Note: Rosamund does not appear to have a July edition of Character Letters up, but as long as you link back to her, I'm sure she wouldn't mind participants. Who doesn't like participants?
On to Darkwood. Writing and reading are his two favorite pastimes, and as he does them frequently, he is quite competent at both. His penmanship is exceptional: bold, smooth, and flowing, as his thoughts come so quickly that he must keep his quill moving to stay a-pace. He never draws on the edges of his letters, and his writing, unlike Tip's, is surprisingly un-blotted.
23 June, 1803
The Seagull's Nest, Boston
My dear Amy,
I wrote to you just yesterday, but while I realize that writing again so soon is little short of pitiful, I hope you will pardon me. Is it so terrible, darling, that I want to talk with you as much as possible before we sail? It may be a year before I see you again, and there is no knowing when I will hear from you next. Write often, I beg, if it is not too much a burden for you.
Tomorrow Bent and I will have been here at the Seagull’s Nest three weeks. There is but little progress on the Argus, and I don’t expect we will sail before next month is up. I have not yet seen Lt. Decatur, although I hear he is in town, and until today, Bent and I alone of the brig’s officers had arrived in Boston. I confess, I find it better that way; I am not, as you so well know, cut out for the communal lifestyle of the sea.
But I fear my reprieve has ended: we have had an addition to our number, a new midshipman on his first voyage—out of Pennsylvania, I think he is. His name is Brighton, Tip Brighton, though I hope that is not his Christian name; Bent introduced him as such, however, and I smiled a little at the sound of it. I hoped then that he did not notice; I rather hope now that he did. At any rate, I will try to sketch an image of him for you (at the time he joined us I was more interested in my book, so my depiction may be somewhat lacking). He is a little older than Bent, a fair few years younger than I: perhaps sixteen, or eighteen. He struck me as being all limbs and sheer lankiness, rather like a colt that has yet to get all its legs beneath it. His expression when Bent first introduced us was almost sullen, not quite sour, but perhaps if that were otherwise, he would not be exactly unpleasant. You will forgive me, but my opinion of him at this particular moment is somewhat curdled.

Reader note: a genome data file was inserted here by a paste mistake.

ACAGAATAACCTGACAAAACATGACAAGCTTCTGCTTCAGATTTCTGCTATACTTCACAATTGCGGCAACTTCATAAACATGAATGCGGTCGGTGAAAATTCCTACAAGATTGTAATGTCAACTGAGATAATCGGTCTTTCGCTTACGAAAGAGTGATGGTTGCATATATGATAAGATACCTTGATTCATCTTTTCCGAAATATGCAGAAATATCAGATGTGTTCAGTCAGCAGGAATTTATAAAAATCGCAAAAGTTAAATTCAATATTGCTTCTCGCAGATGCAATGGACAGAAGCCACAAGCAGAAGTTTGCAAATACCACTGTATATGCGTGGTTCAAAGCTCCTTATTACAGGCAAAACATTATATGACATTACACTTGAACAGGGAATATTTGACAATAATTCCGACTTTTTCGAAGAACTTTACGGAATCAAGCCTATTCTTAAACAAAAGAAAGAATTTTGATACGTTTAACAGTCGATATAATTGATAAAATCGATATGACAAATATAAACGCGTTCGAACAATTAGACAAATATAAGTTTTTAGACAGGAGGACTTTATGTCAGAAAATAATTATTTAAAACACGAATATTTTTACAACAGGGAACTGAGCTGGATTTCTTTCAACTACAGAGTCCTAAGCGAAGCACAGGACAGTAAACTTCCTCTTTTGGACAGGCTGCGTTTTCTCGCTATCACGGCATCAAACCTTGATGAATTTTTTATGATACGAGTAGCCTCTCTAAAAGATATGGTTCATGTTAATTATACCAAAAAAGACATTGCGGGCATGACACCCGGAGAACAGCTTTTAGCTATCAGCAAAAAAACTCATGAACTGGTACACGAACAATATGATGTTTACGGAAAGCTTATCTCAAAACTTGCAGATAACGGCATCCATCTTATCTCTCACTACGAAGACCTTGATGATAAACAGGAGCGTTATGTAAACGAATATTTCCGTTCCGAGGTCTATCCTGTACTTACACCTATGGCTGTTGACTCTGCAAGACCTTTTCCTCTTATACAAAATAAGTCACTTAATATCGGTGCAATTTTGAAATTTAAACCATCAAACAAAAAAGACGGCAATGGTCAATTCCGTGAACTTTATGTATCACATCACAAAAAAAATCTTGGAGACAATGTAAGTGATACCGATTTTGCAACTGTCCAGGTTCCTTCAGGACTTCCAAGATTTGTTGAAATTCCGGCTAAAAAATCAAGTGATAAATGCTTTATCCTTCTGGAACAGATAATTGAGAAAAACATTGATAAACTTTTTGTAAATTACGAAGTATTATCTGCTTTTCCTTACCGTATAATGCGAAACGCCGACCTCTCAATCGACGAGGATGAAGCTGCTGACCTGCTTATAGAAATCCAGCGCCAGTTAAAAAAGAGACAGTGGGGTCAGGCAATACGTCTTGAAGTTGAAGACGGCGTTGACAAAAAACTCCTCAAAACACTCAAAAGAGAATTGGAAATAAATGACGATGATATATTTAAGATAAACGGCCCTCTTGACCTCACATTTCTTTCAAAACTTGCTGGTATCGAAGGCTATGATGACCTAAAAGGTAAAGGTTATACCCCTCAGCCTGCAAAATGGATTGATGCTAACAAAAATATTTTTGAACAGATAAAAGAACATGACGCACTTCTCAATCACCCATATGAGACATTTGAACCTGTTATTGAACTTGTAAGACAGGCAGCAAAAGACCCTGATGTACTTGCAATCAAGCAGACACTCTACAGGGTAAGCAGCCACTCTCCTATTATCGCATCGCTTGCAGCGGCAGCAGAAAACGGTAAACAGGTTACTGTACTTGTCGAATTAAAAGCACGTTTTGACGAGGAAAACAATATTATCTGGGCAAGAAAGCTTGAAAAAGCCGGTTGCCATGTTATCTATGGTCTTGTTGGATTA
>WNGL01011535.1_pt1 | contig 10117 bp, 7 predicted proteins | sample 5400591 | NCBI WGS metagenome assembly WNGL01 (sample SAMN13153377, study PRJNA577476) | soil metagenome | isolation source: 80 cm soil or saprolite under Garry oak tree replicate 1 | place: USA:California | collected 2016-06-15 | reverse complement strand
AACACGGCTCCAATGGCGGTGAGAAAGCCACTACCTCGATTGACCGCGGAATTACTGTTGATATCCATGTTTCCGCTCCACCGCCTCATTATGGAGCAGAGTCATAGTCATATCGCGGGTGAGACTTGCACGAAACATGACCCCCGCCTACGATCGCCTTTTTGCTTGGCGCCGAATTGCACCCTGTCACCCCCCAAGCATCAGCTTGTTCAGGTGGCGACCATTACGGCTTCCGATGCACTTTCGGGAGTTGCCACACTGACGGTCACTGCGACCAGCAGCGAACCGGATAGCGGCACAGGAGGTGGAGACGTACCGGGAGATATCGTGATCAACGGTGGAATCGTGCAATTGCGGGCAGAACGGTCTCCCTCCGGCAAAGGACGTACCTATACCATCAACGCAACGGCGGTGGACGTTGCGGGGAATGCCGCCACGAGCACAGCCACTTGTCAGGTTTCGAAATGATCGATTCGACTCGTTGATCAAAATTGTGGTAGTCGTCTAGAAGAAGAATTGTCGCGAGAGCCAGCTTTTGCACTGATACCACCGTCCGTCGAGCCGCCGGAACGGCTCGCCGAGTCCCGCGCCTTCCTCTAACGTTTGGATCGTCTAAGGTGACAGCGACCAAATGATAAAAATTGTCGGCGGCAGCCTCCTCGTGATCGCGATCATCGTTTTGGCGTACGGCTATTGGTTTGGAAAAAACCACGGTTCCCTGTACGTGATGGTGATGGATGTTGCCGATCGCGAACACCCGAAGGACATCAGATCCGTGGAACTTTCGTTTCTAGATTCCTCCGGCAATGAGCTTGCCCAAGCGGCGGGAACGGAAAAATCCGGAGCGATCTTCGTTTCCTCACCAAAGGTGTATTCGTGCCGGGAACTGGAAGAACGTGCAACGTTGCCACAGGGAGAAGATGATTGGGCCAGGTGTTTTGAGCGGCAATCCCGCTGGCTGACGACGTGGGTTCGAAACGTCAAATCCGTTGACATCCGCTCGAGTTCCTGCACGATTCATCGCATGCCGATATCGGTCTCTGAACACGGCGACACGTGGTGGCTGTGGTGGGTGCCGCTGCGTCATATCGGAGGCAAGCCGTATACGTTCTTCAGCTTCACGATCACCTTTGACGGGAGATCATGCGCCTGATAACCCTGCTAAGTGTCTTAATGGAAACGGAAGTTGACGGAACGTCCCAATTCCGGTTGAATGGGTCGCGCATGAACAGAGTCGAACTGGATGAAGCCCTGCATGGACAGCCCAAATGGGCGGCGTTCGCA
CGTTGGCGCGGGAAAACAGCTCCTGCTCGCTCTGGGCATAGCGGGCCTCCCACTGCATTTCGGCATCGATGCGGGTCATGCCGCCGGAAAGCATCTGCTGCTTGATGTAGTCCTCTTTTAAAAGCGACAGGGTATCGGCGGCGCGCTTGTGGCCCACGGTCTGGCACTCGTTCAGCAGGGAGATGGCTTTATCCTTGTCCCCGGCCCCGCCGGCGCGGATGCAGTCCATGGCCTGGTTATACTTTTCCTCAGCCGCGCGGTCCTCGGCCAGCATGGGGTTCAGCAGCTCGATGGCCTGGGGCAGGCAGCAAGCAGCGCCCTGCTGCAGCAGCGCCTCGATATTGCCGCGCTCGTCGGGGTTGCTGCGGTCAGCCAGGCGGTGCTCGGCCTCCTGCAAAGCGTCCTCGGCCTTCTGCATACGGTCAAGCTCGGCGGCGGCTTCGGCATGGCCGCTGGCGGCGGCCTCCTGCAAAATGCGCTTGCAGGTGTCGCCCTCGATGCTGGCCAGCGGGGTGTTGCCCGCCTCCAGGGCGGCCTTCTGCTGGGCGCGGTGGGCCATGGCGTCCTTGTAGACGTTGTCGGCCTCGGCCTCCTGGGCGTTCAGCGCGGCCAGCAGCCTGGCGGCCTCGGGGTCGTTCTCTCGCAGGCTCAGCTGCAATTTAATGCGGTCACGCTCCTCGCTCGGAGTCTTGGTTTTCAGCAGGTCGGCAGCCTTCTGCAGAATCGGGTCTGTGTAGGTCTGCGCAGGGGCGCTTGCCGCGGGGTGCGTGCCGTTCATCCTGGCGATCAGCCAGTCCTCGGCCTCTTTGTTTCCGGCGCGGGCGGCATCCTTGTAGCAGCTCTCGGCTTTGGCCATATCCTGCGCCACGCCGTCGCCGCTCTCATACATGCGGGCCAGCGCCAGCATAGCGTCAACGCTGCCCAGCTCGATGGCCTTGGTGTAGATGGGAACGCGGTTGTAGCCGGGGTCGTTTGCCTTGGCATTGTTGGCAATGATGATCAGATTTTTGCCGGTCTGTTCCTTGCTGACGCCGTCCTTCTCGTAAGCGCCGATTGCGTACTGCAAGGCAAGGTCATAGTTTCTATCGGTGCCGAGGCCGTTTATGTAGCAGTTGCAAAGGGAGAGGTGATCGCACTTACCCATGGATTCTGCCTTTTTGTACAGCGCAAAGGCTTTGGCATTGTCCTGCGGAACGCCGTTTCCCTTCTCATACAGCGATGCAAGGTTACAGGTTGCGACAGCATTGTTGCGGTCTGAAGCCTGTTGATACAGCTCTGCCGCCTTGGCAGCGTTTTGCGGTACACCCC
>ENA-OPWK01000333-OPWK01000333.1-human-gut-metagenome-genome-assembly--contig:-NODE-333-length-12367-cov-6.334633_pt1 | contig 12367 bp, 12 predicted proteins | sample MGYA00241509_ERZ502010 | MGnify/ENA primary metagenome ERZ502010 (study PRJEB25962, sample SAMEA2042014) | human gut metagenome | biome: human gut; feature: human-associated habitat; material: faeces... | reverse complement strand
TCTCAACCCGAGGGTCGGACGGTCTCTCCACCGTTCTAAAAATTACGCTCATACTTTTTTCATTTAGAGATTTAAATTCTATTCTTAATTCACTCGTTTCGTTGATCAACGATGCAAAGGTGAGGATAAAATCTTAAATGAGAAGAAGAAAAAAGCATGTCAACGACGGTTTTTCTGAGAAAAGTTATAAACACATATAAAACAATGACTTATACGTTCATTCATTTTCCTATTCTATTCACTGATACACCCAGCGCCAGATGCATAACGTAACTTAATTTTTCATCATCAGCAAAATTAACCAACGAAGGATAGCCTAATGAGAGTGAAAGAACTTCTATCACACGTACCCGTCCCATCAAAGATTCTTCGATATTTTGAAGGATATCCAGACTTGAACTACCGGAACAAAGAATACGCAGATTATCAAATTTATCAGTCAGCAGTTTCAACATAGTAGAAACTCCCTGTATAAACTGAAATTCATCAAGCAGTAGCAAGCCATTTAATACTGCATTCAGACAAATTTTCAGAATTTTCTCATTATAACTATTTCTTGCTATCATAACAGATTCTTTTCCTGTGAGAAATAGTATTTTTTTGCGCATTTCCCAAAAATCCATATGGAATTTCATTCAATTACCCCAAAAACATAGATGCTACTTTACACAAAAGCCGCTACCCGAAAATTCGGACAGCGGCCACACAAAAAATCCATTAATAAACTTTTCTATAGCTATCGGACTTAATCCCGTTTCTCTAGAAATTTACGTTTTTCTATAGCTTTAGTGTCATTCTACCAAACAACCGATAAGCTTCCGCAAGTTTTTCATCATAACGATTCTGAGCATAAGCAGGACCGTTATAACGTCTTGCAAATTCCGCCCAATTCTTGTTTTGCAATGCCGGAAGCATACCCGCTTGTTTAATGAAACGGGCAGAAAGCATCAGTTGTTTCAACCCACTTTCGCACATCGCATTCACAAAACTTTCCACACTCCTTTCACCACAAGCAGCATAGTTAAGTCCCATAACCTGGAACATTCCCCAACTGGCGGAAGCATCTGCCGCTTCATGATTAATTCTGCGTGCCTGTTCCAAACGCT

To say where and when it started is not difficult, but how—of that, I still find myself uncertain. It was all a flash, really. If Brighton had not been there—but it is no good to say that, for he was, and perhaps it was just as well in the longer run of things. But I am unclear. I promise I shall do better.
You remember, my dear, what I have told you of Bent; and you know, too, how rash he can be. This evening was worse than usual. Mr. Lattimore, who runs the inn with a heavy hand, pushed Bent for his pay; he has been pushing, but until now it has been relatively subtle and I had thought him content to let Bent pay in installments, as he usually does. It is certainly the best he can offer, and far more, I think, than Mr. L. deserves. But it seems Lattimore thinks otherwise, and tonight he pushed too far. (I should very much have liked, Amy dear, to put my own fist in the man’s ugly face…!) But I fear Bent pulled a pistol on him instead.
I know Bent, and I know he meant nothing by it; he threw away his fire in a moment. But it was a stupid, wrong, bull-headed thing for him to do! I admit that. And yet I cannot see, at this moment, that it was any less stupid, wrong, and bull-headed for Brighton to step up (as though he were no stranger at all) and start a fist-fight with Bent. Of course as soon as he did the whole inn was in an uproar, and there was no chance to separate the two and smash their heads together as I would have liked. So you see, Amy, why my opinion of Brighton is curdled.
This has been our first evening together. What will it be like when we sail? Perhaps, however, I am too hasty and Brighton will yet redeem himself. I have already said that he is but a young, awkward fellow; I would hazard a guess that his upbringing has been none too good. Now that I have vented my emotions I will try to be more lenient.
—But I pray God to give me patience, for I fail to see how I will ever manage to keep Brighton and Bent off each other’s throats after this! It will, I think, be a very long trip indeed.